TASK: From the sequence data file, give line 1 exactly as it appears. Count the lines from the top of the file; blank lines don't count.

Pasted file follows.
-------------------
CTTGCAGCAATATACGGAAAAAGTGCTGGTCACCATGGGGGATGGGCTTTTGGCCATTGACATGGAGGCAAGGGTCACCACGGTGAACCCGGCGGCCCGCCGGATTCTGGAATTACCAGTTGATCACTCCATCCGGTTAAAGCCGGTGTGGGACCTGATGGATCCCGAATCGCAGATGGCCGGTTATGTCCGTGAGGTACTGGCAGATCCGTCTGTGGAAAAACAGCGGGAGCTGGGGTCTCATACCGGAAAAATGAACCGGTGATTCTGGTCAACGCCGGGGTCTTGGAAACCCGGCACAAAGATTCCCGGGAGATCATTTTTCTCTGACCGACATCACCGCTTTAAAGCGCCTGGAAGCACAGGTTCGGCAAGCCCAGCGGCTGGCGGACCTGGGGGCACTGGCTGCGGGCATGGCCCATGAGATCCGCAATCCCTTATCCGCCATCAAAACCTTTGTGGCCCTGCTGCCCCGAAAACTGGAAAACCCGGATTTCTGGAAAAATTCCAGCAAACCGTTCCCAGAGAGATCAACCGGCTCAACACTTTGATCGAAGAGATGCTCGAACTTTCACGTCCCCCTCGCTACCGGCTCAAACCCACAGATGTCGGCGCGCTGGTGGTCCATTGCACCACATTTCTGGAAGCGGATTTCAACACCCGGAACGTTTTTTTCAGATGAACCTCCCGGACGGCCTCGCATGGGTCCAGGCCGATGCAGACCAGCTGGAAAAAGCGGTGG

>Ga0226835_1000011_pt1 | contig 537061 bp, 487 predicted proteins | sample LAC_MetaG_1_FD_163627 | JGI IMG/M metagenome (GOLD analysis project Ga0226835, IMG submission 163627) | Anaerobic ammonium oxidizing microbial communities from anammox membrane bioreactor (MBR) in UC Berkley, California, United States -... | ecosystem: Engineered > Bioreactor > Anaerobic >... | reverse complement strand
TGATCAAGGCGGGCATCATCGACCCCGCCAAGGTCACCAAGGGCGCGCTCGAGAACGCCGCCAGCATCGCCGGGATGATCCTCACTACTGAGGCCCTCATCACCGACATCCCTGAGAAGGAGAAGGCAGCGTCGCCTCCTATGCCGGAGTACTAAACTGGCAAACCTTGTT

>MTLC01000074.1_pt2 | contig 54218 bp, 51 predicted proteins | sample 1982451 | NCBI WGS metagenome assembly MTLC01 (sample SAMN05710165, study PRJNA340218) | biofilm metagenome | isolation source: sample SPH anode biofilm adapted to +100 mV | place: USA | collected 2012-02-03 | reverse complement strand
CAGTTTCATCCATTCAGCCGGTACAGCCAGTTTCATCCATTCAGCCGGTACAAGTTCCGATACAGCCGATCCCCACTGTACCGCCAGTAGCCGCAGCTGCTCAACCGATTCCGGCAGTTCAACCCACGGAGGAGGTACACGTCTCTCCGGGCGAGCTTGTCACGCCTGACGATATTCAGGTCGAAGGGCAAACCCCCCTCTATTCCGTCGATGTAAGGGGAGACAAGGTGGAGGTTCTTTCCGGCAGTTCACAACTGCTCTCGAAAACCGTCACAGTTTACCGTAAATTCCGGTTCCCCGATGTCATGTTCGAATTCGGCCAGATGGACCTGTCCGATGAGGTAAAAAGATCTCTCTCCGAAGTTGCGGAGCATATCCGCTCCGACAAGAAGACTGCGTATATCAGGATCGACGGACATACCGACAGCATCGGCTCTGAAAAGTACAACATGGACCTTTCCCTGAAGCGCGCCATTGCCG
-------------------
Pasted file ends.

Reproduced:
CTTGCAGCAATATACGGAAAAAGTGCTGGTCACCATGGGGGATGGGCTTTTGGCCATTGACATGGAGGCAAGGGTCACCACGGTGAACCCGGCGGCCCGCCGGATTCTGGAATTACCAGTTGATCACTCCATCCGGTTAAAGCCGGTGTGGGACCTGATGGATCCCGAATCGCAGATGGCCGGTTATGTCCGTGAGGTACTGGCAGATCCGTCTGTGGAAAAACAGCGGGAGCTGGGGTCTCATACCGGAAAAATGAACCGGTGATTCTGGTCAACGCCGGGGTCTTGGAAACCCGGCACAAAGATTCCCGGGAGATCATTTTTCTCTGACCGACATCACCGCTTTAAAGCGCCTGGAAGCACAGGTTCGGCAAGCCCAGCGGCTGGCGGACCTGGGGGCACTGGCTGCGGGCATGGCCCATGAGATCCGCAATCCCTTATCCGCCATCAAAACCTTTGTGGCCCTGCTGCCCCGAAAACTGGAAAACCCGGATTTCTGGAAAAATTCCAGCAAACCGTTCCCAGAGAGATCAACCGGCTCAACACTTTGATCGAAGAGATGCTCGAACTTTCACGTCCCCCTCGCTACCGGCTCAAACCCACAGATGTCGGCGCGCTGGTGGTCCATTGCACCACATTTCTGGAAGCGGATTTCAACACCCGGAACGTTTTTTTCAGATGAACCTCCCGGACGGCCTCGCATGGGTCCAGGCCGATGCAGACCAGCTGGAAAAAGCGGTGG